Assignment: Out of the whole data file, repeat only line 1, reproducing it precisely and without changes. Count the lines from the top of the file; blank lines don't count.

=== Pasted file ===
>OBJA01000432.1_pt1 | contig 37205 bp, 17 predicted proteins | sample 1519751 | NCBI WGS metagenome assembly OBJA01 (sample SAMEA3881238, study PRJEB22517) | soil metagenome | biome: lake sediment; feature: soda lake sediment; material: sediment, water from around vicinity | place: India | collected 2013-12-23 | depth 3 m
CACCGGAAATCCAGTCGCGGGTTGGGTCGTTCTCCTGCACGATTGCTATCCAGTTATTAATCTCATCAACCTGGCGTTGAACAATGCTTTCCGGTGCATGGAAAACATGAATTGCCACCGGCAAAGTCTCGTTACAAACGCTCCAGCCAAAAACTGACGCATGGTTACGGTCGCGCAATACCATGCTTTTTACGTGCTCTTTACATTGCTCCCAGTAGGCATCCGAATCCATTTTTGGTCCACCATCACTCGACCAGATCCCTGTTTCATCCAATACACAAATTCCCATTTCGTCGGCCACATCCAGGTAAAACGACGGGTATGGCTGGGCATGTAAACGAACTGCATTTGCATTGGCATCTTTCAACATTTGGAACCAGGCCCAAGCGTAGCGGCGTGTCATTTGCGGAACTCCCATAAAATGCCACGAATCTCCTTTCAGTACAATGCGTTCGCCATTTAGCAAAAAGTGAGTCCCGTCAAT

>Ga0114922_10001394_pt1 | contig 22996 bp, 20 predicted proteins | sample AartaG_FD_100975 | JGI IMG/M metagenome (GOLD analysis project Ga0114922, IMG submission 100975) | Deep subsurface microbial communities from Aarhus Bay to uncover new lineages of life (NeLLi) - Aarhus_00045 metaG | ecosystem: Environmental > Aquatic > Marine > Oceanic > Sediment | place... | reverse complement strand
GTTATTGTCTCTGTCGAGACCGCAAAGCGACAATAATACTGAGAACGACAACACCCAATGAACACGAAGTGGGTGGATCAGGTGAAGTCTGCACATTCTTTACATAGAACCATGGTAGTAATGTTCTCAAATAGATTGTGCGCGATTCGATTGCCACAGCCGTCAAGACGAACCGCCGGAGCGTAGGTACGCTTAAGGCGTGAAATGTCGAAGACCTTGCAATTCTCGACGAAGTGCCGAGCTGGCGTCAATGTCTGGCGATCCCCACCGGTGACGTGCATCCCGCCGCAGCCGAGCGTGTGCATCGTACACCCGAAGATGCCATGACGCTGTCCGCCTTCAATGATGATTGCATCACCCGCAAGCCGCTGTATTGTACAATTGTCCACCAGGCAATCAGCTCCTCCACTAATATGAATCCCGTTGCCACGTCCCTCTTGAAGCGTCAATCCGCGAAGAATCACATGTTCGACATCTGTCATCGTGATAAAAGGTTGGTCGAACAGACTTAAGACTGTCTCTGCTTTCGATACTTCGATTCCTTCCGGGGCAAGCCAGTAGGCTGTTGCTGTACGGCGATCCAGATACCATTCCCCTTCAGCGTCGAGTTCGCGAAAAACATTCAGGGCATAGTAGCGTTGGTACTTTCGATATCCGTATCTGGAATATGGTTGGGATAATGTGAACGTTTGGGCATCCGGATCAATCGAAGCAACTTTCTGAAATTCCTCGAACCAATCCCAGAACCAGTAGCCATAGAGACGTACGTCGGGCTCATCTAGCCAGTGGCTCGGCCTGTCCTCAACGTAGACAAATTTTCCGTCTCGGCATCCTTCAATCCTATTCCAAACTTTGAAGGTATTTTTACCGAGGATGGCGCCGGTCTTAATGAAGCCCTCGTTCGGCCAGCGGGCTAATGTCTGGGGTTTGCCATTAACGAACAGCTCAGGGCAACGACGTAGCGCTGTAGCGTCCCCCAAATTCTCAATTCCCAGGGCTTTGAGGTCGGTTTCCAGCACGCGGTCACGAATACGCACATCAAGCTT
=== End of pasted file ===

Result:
>OBJA01000432.1_pt1 | contig 37205 bp, 17 predicted proteins | sample 1519751 | NCBI WGS metagenome assembly OBJA01 (sample SAMEA3881238, study PRJEB22517) | soil metagenome | biome: lake sediment; feature: soda lake sediment; material: sediment, water from around vicinity | place: India | collected 2013-12-23 | depth 3 m